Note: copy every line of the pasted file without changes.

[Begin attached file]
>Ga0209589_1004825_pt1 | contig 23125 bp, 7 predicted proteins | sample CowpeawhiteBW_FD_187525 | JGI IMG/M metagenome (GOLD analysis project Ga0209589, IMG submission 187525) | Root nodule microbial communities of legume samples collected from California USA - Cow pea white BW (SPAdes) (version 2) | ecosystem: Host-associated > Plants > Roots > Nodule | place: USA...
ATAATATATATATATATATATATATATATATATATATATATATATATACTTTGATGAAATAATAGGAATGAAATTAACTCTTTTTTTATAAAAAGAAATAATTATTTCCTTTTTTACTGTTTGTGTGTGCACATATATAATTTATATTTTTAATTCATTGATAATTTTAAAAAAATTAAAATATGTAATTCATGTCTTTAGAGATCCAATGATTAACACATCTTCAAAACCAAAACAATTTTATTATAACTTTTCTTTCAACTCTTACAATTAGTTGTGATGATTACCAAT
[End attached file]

>Ga0209589_1004825_pt1 | contig 23125 bp, 7 predicted proteins | sample CowpeawhiteBW_FD_187525 | JGI IMG/M metagenome (GOLD analysis project Ga0209589, IMG submission 187525) | Root nodule microbial communities of legume samples collected from California USA - Cow pea white BW (SPAdes) (version 2) | ecosystem: Host-associated > Plants > Roots > Nodule | place: USA...
ATAATATATATATATATATATATATATATATATATATATATATATATACTTTGATGAAATAATAGGAATGAAATTAACTCTTTTTTTATAAAAAGAAATAATTATTTCCTTTTTTACTGTTTGTGTGTGCACATATATAATTTATATTTTTAATTCATTGATAATTTTAAAAAAATTAAAATATGTAATTCATGTCTTTAGAGATCCAATGATTAACACATCTTCAAAACCAAAACAATTTTATTATAACTTTTCTTTCAACTCTTACAATTAGTTGTGATGATTACCAAT